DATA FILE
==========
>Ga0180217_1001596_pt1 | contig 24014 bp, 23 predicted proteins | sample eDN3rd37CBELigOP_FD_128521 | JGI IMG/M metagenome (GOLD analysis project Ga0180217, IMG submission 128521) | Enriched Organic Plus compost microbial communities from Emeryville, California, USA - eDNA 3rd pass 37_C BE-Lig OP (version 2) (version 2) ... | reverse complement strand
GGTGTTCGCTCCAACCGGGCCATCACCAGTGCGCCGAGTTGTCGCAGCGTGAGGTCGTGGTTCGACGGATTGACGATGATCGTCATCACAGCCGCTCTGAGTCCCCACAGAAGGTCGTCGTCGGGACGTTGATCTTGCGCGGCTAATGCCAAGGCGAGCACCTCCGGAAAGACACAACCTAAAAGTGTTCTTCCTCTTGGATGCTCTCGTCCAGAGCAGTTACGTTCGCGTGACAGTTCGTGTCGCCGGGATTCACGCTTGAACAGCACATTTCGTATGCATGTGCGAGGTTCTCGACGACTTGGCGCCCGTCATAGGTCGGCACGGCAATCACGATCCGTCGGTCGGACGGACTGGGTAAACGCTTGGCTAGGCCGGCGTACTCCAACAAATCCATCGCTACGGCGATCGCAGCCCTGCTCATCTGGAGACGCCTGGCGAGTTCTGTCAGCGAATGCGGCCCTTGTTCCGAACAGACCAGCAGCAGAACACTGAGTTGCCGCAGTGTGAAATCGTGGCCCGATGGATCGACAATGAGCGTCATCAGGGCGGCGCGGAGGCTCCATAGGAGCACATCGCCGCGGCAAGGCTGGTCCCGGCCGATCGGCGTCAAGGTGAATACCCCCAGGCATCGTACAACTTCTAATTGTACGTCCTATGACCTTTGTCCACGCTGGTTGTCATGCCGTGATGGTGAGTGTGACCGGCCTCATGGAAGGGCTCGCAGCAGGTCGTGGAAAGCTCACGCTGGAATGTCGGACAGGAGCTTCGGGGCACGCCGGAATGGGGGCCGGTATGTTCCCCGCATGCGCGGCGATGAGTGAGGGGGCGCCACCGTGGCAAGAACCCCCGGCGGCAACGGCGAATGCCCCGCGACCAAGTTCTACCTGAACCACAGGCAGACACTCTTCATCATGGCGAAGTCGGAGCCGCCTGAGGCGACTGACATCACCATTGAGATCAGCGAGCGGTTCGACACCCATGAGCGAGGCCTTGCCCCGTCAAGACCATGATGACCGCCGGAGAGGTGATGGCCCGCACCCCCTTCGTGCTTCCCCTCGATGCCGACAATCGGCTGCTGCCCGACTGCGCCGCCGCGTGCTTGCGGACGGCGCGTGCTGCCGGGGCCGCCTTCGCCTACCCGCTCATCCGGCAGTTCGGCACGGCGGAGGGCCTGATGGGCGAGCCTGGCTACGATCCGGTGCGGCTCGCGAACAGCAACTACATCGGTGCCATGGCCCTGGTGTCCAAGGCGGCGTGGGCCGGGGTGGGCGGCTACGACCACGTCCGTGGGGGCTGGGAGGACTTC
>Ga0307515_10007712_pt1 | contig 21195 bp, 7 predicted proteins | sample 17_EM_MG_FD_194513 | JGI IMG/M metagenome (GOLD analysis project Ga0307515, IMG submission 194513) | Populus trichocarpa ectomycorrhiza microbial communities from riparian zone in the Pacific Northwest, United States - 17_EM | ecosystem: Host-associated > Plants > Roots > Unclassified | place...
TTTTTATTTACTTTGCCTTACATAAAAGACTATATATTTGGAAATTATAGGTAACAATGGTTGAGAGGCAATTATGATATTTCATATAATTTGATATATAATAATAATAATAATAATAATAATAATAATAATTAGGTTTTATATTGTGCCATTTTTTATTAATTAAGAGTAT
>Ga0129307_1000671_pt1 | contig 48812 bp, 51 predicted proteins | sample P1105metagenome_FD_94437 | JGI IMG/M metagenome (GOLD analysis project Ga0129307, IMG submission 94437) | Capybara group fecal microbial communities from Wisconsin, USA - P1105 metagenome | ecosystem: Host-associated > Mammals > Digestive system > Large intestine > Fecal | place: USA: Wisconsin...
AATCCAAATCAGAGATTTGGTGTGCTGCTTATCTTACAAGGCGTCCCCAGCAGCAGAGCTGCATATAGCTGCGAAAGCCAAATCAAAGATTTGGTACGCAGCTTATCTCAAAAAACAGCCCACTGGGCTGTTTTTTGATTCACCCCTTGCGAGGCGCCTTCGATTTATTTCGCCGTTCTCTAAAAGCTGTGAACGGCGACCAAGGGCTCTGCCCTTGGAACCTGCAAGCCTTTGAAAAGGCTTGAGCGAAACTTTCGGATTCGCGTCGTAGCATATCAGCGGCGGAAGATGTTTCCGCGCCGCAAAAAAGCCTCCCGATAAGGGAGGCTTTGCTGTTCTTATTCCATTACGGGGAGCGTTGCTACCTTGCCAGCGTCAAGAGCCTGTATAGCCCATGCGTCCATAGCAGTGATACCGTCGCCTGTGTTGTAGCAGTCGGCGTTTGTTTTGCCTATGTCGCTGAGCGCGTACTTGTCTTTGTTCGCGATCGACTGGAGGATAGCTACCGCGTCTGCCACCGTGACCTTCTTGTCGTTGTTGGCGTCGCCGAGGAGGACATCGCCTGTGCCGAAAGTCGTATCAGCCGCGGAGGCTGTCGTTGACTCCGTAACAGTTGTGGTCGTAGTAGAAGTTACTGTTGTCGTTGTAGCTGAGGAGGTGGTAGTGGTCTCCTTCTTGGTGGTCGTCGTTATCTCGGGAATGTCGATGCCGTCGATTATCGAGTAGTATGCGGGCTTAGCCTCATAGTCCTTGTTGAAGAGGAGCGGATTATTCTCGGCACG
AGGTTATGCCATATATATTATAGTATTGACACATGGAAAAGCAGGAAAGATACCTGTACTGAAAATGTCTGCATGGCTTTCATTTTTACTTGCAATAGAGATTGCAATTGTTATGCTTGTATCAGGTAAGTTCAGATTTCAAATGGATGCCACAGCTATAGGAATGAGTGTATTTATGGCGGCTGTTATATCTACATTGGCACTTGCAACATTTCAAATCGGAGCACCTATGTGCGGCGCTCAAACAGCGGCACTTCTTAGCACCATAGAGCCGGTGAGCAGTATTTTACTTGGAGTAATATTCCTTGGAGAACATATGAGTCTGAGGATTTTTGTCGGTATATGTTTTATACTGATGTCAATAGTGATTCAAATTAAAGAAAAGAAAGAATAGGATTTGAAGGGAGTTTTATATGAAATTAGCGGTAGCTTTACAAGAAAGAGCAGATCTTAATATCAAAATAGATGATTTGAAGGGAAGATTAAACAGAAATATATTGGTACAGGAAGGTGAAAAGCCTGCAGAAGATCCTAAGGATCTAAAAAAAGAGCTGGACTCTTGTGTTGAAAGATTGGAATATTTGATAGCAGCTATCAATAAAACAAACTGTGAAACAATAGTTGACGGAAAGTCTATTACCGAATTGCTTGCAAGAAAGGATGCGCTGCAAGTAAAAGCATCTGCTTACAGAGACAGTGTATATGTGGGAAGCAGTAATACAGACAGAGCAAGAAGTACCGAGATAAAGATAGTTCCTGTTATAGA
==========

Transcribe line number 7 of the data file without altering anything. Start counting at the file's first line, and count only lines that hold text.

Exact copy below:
AGGTTATGCCATATATATTATAGTATTGACACATGGAAAAGCAGGAAAGATACCTGTACTGAAAATGTCTGCATGGCTTTCATTTTTACTTGCAATAGAGATTGCAATTGTTATGCTTGTATCAGGTAAGTTCAGATTTCAAATGGATGCCACAGCTATAGGAATGAGTGTATTTATGGCGGCTGTTATATCTACATTGGCACTTGCAACATTTCAAATCGGAGCACCTATGTGCGGCGCTCAAACAGCGGCACTTCTTAGCACCATAGAGCCGGTGAGCAGTATTTTACTTGGAGTAATATTCCTTGGAGAACATATGAGTCTGAGGATTTTTGTCGGTATATGTTTTATACTGATGTCAATAGTGATTCAAATTAAAGAAAAGAAAGAATAGGATTTGAAGGGAGTTTTATATGAAATTAGCGGTAGCTTTACAAGAAAGAGCAGATCTTAATATCAAAATAGATGATTTGAAGGGAAGATTAAACAGAAATATATTGGTACAGGAAGGTGAAAAGCCTGCAGAAGATCCTAAGGATCTAAAAAAAGAGCTGGACTCTTGTGTTGAAAGATTGGAATATTTGATAGCAGCTATCAATAAAACAAACTGTGAAACAATAGTTGACGGAAAGTCTATTACCGAATTGCTTGCAAGAAAGGATGCGCTGCAAGTAAAAGCATCTGCTTACAGAGACAGTGTATATGTGGGAAGCAGTAATACAGACAGAGCAAGAAGTACCGAGATAAAGATAGTTCCTGTTATAGA